AIR Currents

Oct 24, 2012


Editor's Note: The AIR Institute, AIR's catastrophe risk management training and education program, is launching a series of AIRCurrents articles that explore the fundamentals of catastrophe modeling. This first one, by Greg Sly, Manager, Client and Consulting Services, and Nan Ma, Senior Editor, explains the do's and don'ts of combining exceedance probability metrics.


AIR software provides a wide range of modeled loss output to suit the diverse needs of catastrophe model users. One of the most commonly used types of output is a cumulative distribution of potential losses, along with their associated probabilities of exceedance, called an exceedance probability (EP) curve. Often, model users expect that losses at a particular exceedance probability can be simply added across perils, across regions, or across portfolios to calculate the combined loss. To explore why this is not the case, this article will provide a primer on AIR stochastic catalogs and what exceedance probabilities actually mean, along with some examples of when losses can and cannot be added.

The AIR Catalog

To develop a catastrophe model's stochastic catalog of simulated events, AIR scientists gather information from various sources including data about past events in order to infer what can happen in the future. Based on this combination of historical data and scientific expertise, AIR's stochastic catalog answers the questions of where and how frequently certain types of events are likely to occur and how large or severe they are likely to be.

Justin Pierce  

By: Greg Sly, CCM, and Nan Ma, CCM

A 10,000-year U.S. hurricane catalog, for example, contains 10,000 potential realizations of what an upcoming year of hurricane activity may look like. As in nature, each simulated year may have no U.S. hurricane landfalls, one, or multiple landfalls, as shown in Table 1. While the simulated events have their basis in historical data, they extend beyond the scope of recorded experience and do not mirror actual events exactly. And as no event will repeat itself in exactly the same way, events in the catalog do not have associated rates of occurrence. While we can estimate what the losses would be if Hurricane Andrew were to recur today, the probability that an actual hurricane will recur exactly as it did in 1992 is virtually zero.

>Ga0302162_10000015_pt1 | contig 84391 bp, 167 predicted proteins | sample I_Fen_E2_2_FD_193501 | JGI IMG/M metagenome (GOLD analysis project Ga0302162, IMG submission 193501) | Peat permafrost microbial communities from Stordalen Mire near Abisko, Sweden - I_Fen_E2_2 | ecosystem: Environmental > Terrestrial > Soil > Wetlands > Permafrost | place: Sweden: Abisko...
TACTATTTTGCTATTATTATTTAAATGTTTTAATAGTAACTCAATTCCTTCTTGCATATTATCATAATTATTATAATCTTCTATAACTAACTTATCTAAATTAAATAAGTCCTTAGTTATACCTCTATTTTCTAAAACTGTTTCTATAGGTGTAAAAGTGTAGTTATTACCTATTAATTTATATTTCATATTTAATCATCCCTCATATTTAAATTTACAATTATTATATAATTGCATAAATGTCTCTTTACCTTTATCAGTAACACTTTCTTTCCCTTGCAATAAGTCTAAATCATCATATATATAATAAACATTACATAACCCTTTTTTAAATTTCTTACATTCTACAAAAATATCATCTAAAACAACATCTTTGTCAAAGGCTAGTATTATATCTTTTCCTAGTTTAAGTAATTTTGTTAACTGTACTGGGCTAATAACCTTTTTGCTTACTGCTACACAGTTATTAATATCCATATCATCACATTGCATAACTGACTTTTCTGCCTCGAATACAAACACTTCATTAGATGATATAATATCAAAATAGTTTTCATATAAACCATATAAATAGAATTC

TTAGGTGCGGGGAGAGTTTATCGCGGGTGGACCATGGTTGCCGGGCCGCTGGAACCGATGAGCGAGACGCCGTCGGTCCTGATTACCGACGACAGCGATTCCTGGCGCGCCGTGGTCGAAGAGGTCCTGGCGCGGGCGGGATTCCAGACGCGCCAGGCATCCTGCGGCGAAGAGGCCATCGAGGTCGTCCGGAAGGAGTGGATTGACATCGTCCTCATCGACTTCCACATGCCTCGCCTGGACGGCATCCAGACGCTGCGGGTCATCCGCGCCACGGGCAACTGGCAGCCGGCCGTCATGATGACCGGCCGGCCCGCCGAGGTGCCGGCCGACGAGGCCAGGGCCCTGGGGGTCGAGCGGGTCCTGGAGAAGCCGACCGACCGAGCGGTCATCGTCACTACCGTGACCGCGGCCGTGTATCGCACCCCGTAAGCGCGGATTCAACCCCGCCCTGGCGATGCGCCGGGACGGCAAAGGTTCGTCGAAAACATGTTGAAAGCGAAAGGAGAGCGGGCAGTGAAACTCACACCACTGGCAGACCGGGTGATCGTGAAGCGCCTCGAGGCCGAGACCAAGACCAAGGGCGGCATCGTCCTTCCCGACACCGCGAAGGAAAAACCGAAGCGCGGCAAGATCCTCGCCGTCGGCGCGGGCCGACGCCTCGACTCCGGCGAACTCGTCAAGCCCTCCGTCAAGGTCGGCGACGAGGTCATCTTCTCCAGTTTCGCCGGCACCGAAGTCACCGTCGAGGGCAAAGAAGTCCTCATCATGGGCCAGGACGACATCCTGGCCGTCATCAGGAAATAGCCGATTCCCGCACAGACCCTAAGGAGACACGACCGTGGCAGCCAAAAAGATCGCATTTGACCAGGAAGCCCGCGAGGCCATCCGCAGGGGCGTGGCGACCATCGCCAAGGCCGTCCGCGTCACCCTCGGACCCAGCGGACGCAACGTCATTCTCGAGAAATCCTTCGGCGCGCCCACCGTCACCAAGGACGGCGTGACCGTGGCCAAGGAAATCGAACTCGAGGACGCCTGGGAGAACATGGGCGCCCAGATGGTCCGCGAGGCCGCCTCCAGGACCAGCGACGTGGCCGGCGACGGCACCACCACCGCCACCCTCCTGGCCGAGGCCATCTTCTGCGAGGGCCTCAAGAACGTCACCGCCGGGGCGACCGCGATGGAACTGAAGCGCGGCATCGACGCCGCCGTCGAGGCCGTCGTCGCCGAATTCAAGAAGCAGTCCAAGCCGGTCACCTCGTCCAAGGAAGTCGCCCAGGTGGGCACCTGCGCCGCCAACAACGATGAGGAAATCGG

Thus, rather than simulating what has happened in the past, AIR's catalogs simulate thousands of years of activity to provide a comprehensive view of risk that represents the entire spectrum of potential future catastrophe experience—not just events of average probability but also the most extreme and rare events that make up the tail of the statistical distribution. Because AIR's catalogs for different models are developed independently, they can be used in combination to provide a holistic view of risk across regions and perils.

Table 1. AIR catalogs, illustrated here for U.S. hurricane, include date of landfall, simulated storm parameters, and landfall location
Year Day Landfall Number Central Pressure Max Wind Speed Landfall Latitude Landfall Longitude Radius of Maximum Winds Forward Speed
1 265 1 956 110.3 34.78 -76.6 39.4 15.4
2 160 1 980.4 82.9 29.85 -84.17 23 8.5
2 272 1 978 91.1 28.89 -95.43 23.7 6.8
3 216 1 958 113.9 28.83 -95.51 30.2 11
3 216 1 989.2 79.1 32.27 -80.5 39.8 20.4
3 280 1 971.9 106.3 25.87 -80.15 14.8 11.6
4 198 1 911.6 126.1 30.36 -88.38 31.4 26.2
7 220 1 962.8 113 30.37 -88.2 25.1 16.1
8 205 1 977.3 90.3 34.56 -77.13 25.4 10.9
8 261 1 967.5 99.9 34.23 -77.76 27.2 9
11 259 1 973.6 110.5 29.19 -90.04 43.7 21.8
11 260 1 968.8 106.4 32.69 -79.96 9.7 19
11 260 2 986.8 86.9 41.48 -71.03 18.2 33.6
12 243 1 986.1 74.5 34.65 -76.93 39.5 8.5

Understanding Loss Exceedance Probabilities

When the catalog is run against a portfolio of exposure, the software can output the loss for each event and for all simulated years. This can then be used to calculate the probability of exceedance of various levels of loss, on either an annual occurrence basis or an annual aggregate basis.

To do this, losses are ranked, or sorted, from highest to lowest, based on the largest event loss within each simulated year (the occurrence loss) or based on the sum of all event losses within each simulated year (the aggregate loss). The exceedance probability corresponding to each loss is equal to its rank divided by the number of years in the catalog. For a 10,000-year catalog, for example, the 40th largest loss corresponds to the 40/10,000 or 0.40% exceedance probability (also known as the 250-year loss when expressed as a return period). As shown in Table 2 for a contrived portfolio, the correct interpretation of this metric is that there is a 0.40% probability that the portfolio will experience an aggregate loss of 153,560,977 or greater in a given year.

Table 2. Ranked annual losses to a hypothetical portfolio based on a 10,000 year U.S. hurricane catalog